Germany to overtake UK as the leader in offshore wind energy by 2015

 It cites uncertainty over UK government policy as the reason for Germany’s potential dominance. The claim turns on its head the idea that the UK is spearheading the offshore wind turbines revolution, in part the result of advantageous conditions for the technology that exist off the nation’s coasts.

The study by consultants Enventi, which will be published in two or three weeks, analysed cable manufacturers’ backlog of orders for offshore subsea power cables, which showed that 76% of orders are heading for German offshore wind farm plants. Projects in the UK accounted for just 13% of orders.

Scott Macknocher, general manager of Enventi, told ICIS Heren that the analysis offers the first tangible evidence that uncertainty over government reform is turning investors off UK-based projects. "There has been a lot of talk about how government policy is slowing investment, but [there has been] nothing concrete to prove it until now," said Macknocher.

The UK government’s review of financial support for renewable technologies has already slipped several deadlines; the most recent target of August just passed. A spokesman for the Department of Energy and Climate Change said that the banding review of renewables obligations certificates (ROCs) would be released "as soon as possible" and could not give a reason for the further delay or a more definitive date.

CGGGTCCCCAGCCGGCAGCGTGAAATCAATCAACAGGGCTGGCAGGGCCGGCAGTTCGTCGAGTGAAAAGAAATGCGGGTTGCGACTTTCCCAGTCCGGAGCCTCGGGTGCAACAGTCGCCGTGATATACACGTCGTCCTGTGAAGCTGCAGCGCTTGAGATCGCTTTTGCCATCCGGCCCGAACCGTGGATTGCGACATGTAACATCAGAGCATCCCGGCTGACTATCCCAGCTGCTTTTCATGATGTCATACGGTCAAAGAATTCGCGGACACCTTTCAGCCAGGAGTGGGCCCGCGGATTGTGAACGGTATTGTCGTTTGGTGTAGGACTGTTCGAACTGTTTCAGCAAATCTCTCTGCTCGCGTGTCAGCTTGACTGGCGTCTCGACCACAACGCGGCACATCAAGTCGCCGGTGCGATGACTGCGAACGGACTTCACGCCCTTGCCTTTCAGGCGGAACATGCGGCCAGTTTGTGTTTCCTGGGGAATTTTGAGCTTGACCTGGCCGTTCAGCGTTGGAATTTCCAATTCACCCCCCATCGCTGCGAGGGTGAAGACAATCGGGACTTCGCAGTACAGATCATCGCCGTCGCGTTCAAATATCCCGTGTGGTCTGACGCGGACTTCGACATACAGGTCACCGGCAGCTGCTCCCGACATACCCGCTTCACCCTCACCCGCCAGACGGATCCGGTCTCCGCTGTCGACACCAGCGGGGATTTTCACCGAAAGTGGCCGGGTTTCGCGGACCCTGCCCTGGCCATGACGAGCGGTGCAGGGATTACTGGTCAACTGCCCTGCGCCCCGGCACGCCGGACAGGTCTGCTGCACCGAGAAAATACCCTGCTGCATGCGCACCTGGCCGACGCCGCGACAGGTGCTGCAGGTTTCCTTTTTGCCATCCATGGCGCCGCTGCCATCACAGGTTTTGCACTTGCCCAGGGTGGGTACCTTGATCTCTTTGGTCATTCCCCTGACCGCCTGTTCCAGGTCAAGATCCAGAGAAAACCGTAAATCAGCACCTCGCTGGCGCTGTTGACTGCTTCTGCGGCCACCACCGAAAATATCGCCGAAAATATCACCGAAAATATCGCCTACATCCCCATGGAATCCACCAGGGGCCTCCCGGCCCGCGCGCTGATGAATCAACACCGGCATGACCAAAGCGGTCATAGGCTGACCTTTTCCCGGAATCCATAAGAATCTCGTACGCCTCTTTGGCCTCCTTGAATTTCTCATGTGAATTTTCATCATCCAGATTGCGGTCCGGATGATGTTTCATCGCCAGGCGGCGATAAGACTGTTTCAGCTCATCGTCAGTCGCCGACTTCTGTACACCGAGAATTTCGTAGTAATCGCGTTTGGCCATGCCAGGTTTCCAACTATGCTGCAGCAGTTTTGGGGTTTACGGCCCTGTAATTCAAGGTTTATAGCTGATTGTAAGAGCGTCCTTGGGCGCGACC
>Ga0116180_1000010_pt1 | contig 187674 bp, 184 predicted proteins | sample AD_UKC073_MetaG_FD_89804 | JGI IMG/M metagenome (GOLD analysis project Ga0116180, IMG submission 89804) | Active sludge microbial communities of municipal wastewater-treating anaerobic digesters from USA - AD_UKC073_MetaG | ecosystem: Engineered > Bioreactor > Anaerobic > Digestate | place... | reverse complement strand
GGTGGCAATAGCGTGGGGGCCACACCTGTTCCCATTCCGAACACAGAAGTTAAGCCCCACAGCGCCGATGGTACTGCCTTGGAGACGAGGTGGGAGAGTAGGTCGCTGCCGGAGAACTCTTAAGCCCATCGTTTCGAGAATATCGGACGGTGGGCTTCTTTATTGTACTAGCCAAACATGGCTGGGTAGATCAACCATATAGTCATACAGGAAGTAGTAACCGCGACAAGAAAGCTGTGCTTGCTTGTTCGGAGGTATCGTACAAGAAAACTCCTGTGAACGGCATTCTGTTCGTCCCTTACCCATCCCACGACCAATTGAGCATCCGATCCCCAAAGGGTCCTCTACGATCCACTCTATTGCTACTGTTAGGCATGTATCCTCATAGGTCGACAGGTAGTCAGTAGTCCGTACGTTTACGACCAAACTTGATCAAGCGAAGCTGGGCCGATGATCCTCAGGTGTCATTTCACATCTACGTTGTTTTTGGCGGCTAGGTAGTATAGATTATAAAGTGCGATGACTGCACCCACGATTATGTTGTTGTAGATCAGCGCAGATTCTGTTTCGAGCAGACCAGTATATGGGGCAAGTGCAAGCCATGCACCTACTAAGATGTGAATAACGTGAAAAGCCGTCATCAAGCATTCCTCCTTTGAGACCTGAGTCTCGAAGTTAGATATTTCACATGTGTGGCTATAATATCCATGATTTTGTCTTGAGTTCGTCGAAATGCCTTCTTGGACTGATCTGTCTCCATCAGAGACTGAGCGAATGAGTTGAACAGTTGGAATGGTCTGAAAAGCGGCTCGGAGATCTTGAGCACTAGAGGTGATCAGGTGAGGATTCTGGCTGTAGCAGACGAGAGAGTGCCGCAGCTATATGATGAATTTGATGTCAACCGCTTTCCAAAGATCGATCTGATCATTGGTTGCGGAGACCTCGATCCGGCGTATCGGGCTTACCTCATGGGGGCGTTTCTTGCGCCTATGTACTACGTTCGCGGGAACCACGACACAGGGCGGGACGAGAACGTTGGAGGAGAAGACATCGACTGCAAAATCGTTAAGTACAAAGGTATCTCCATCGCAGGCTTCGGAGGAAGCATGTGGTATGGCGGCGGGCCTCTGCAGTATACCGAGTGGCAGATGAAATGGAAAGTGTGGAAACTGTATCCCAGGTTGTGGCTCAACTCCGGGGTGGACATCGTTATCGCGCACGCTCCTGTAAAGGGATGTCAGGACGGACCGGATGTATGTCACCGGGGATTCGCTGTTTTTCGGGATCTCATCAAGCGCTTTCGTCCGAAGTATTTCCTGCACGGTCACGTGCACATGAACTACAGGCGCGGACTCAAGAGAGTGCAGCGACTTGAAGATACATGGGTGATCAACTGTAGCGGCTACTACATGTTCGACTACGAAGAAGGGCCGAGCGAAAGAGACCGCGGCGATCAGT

Enventi has linked delays such as this with the large-scale movement of key wind farm components to Germany. In addition, Germany is already well-advanced with the installation of high voltage direct current networks that link offshore farms to the grid.

The central European country could have the most installed offshore wind capacity some time between 2015 and 2020, said Enventi. ROCs are the UK’s established subsidy scheme for large-scale renewables projects. All technologies in England and Wales receive a maximum of two ROCs/MWh.

The new bands will be in place for the four years between 2013 and 2017, subject to parliamentary approval. ROCs will then be replaced by feed-in tariff contracts for difference from 2017. According to the electricity market reform white paper, industry participants can choose between the two schemes until then (see EDEM 12 July 2011).